UCLA’s School of Nursing has partnered with the Union Rescue Mission to provide tuberculosis testing for those on Skid Row. The UCLA Newsroom gives us an inside look at the clinic within the Union Rescue Mission and the work they are doing to combat a recent outbreak of TB in the area.
“The first shoot we had scheduled was in Gladys Park a few blocks away from the clinic. They do an outreach when the park opens up and they offer testing,” said Sebastian Hernandez, Manager of the Broadcast Studio, who was involved in the filming of this documentary.
UCLA Today reports, “Public health officials have identified 78 TB cases that have occurred on skid row in 2007-2012. Of those cases, 60 people were homeless. And of those 60, 11 died of TB. All of these cases could have been treated with medication, the county reported.”
The School of Nursing offers testing to all who are willing, whether or not they are staying at the mission.
“It’s a different reality down there [in Gladys Park]. It’s a shady part of town, but you recognize that they are just people trying to cope. It was different inside the mission. People are more at ease. It feels like a safer place for the people living there.”
Hernandez says that the rescue mission seems like it can be a launching pad to get people off the streets and presents them with many different health care services.
“It’s valuable to recognize that there are a bunch of different steps involved in addressing homelessness and all the issues surrounding it. They seem to do a good job of giving the residents the comprehensive care that they need,” says Hernandez. “We need to be aware that a process is necessary and no ‘one free lunch program’ is going to solve the issue. People can mention how homelessness is sad but I hope that seeing this can inspire people to really get beyond guilt and actively support broad policies that address homelessness.”
In the 2012 presidential campaign, both candidates repeatedly promised one thing: to deal with the economic and unemployment issues that plague the nation. Many voters were skeptical that the opposing candidate’s plan could really help Americans find work, which led to very heated debates on the matter.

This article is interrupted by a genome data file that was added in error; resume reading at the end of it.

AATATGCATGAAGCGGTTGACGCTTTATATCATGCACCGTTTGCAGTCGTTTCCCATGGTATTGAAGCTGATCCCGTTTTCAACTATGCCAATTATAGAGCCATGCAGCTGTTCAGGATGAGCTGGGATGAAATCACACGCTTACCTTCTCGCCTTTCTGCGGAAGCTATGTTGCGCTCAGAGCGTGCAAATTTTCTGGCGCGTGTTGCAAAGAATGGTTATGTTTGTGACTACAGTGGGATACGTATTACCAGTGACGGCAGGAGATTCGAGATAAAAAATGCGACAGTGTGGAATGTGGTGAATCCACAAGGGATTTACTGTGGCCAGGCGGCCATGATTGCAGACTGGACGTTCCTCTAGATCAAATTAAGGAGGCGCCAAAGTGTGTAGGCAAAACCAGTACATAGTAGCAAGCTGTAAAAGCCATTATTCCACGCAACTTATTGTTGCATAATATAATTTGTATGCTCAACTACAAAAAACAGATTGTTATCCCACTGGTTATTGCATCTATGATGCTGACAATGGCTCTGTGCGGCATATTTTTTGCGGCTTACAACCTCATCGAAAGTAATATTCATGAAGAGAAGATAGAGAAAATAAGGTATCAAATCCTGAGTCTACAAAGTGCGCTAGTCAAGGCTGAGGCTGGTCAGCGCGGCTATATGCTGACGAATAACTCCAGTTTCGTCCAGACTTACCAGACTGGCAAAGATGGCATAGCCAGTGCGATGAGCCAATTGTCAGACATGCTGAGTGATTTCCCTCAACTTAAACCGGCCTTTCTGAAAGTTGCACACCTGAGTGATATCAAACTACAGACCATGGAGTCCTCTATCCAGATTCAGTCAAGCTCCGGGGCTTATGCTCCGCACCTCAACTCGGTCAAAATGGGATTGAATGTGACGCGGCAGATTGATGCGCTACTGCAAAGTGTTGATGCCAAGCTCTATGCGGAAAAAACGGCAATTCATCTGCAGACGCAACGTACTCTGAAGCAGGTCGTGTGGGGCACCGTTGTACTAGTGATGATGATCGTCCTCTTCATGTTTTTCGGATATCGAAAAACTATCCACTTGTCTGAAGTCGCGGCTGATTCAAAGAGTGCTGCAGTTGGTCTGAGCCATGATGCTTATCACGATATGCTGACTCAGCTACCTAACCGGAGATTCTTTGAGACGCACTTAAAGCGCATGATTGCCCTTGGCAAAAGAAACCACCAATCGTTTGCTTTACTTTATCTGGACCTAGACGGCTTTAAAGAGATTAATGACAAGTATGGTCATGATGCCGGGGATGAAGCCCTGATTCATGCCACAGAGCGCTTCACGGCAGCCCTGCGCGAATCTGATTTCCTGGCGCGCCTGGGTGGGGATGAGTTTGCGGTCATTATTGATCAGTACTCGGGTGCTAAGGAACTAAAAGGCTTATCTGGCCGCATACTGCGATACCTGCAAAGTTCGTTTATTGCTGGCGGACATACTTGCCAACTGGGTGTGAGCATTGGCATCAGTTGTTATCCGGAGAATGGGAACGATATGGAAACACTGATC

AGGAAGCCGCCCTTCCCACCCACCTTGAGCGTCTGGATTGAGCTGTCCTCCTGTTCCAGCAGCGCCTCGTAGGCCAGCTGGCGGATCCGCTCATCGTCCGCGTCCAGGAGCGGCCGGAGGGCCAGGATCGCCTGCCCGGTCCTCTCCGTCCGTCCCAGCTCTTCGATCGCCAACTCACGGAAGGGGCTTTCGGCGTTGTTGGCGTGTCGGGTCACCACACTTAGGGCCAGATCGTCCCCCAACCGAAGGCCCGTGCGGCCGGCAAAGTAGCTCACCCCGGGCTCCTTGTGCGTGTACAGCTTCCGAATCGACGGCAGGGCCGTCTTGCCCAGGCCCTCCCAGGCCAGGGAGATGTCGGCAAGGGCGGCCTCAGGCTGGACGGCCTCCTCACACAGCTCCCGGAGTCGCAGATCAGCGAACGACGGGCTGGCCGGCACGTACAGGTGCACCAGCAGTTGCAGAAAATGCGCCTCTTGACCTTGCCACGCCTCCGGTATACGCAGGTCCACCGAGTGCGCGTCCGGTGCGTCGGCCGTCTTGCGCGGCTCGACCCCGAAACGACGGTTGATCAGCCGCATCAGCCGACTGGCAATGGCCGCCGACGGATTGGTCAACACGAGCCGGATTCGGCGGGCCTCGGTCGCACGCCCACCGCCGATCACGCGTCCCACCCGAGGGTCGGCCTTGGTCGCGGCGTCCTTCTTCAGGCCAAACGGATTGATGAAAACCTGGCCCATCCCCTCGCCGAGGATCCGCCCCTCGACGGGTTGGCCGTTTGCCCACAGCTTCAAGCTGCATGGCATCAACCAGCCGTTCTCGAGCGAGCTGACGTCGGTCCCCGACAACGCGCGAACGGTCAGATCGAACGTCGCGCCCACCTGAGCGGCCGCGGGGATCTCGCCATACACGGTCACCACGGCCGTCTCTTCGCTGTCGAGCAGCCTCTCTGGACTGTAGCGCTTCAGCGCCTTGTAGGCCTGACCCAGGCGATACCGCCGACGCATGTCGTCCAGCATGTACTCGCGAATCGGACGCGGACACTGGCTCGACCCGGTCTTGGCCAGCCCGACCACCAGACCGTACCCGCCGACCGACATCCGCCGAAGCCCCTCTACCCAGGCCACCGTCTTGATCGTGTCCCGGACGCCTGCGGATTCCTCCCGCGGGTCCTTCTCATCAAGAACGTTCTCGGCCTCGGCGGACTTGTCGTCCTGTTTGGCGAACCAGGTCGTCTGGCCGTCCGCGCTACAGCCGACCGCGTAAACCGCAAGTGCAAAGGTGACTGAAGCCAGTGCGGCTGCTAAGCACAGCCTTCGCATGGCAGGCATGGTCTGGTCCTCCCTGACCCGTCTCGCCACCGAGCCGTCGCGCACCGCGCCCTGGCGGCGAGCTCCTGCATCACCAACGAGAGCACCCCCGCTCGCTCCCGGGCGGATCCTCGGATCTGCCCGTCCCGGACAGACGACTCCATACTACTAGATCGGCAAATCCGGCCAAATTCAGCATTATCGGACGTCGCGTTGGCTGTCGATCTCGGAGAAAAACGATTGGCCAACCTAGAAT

Take a look inside the rhetoric of the 2012 campaign as UC Berkeley’s Goldman School of Public Policy’s Dean, Henry E. Brady, joins UC Davis economist Hilary Hoynes and UC Berkeley sociologist Cybelle Fox to explore the way the candidates discussed income inequality.
Richard “Dick” Beahrs, a member of the Center on Civility & Democratic Engagement Advisory Board at the Goldman School of Public Policy at UC Berkeley, moderates the panel as they evaluate the way the debate strategies that each candidate used have affected bipartisanship, civility, and public discussion.
In the first short episode, “Lights in the Darkness,” John Bowers of UC Santa Barbara’s Institute for Energy Efficiency describes the impact that lack of reliable lighting has on people’s lives. But he also shines some hope on the situation by showing how the use of highly efficient white LED, discovered by Shuji Nakamura, is proving to be a feasible and economical solution.
We also rose to the top at the Telly Awards, where The Skinny on Obesity: Sickeningly Sweet, produced by Rich Wargo and Jennifer Ford for the YouTube original channel UCTV Prime, won the Silver Telly for Internet/Online Programs in the Health and Wellness category.
The Aurora Awards are an annual independent film and video competition that honors excellence in commercials, cable programming, documentaries, industrial, instructional and corporate videos.
The Telly Awards honor the very best film and video productions, groundbreaking online video content, and outstanding local, regional and cable TV commercials and programs.
UCTV Prime’s series “Lifting the Blanket: The Pursuit of a Climate Change Solution” has been following the remarkable journey of Scripps Institution of Oceanography’s Veerabhadran Ramanathan, whose scientific curiosity took him from a refrigeration plant in his native country of India to becoming a globally recognized leader in climate change research.
Episodes one and two tracked the progress of his groundbreaking research that identified the significant contribution of CFCs and black carbon soot to global warming. In episode 3, “Can the World Breathe Easy?,” Ramanathan returns to India with an international collaboration to demonstrate that improving cooking methods in the developing world could slow global warming and improve public health along the way.
Watch episode 3 now, or catch up with Ramanthan’s quest to find human-scale solutions to climate change at the series website. Stay tuned February 12 for the fourth and final installment, “Scientific Authority Meets Moral Authority.”